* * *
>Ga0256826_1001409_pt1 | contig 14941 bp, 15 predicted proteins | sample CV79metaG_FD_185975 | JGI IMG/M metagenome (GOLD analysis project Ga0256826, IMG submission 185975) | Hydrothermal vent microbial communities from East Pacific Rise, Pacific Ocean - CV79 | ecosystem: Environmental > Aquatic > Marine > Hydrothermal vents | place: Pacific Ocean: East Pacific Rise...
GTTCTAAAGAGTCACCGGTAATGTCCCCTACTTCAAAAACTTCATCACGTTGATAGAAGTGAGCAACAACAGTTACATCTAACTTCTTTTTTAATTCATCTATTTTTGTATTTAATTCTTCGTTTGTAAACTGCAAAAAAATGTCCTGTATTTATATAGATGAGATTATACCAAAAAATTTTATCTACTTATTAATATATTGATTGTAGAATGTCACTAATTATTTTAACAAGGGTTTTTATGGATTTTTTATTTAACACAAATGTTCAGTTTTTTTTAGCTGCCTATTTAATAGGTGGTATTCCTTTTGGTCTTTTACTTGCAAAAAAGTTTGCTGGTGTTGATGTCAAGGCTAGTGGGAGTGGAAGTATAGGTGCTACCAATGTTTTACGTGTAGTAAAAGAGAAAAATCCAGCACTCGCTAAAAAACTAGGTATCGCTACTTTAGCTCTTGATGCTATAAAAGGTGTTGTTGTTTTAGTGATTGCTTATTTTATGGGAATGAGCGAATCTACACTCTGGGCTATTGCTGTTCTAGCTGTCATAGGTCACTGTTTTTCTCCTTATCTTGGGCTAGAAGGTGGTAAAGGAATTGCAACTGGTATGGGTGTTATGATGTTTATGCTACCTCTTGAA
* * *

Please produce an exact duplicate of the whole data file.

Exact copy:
>Ga0256826_1001409_pt1 | contig 14941 bp, 15 predicted proteins | sample CV79metaG_FD_185975 | JGI IMG/M metagenome (GOLD analysis project Ga0256826, IMG submission 185975) | Hydrothermal vent microbial communities from East Pacific Rise, Pacific Ocean - CV79 | ecosystem: Environmental > Aquatic > Marine > Hydrothermal vents | place: Pacific Ocean: East Pacific Rise...
GTTCTAAAGAGTCACCGGTAATGTCCCCTACTTCAAAAACTTCATCACGTTGATAGAAGTGAGCAACAACAGTTACATCTAACTTCTTTTTTAATTCATCTATTTTTGTATTTAATTCTTCGTTTGTAAACTGCAAAAAAATGTCCTGTATTTATATAGATGAGATTATACCAAAAAATTTTATCTACTTATTAATATATTGATTGTAGAATGTCACTAATTATTTTAACAAGGGTTTTTATGGATTTTTTATTTAACACAAATGTTCAGTTTTTTTTAGCTGCCTATTTAATAGGTGGTATTCCTTTTGGTCTTTTACTTGCAAAAAAGTTTGCTGGTGTTGATGTCAAGGCTAGTGGGAGTGGAAGTATAGGTGCTACCAATGTTTTACGTGTAGTAAAAGAGAAAAATCCAGCACTCGCTAAAAAACTAGGTATCGCTACTTTAGCTCTTGATGCTATAAAAGGTGTTGTTGTTTTAGTGATTGCTTATTTTATGGGAATGAGCGAATCTACACTCTGGGCTATTGCTGTTCTAGCTGTCATAGGTCACTGTTTTTCTCCTTATCTTGGGCTAGAAGGTGGTAAAGGAATTGCAACTGGTATGGGTGTTATGATGTTTATGCTACCTCTTGAA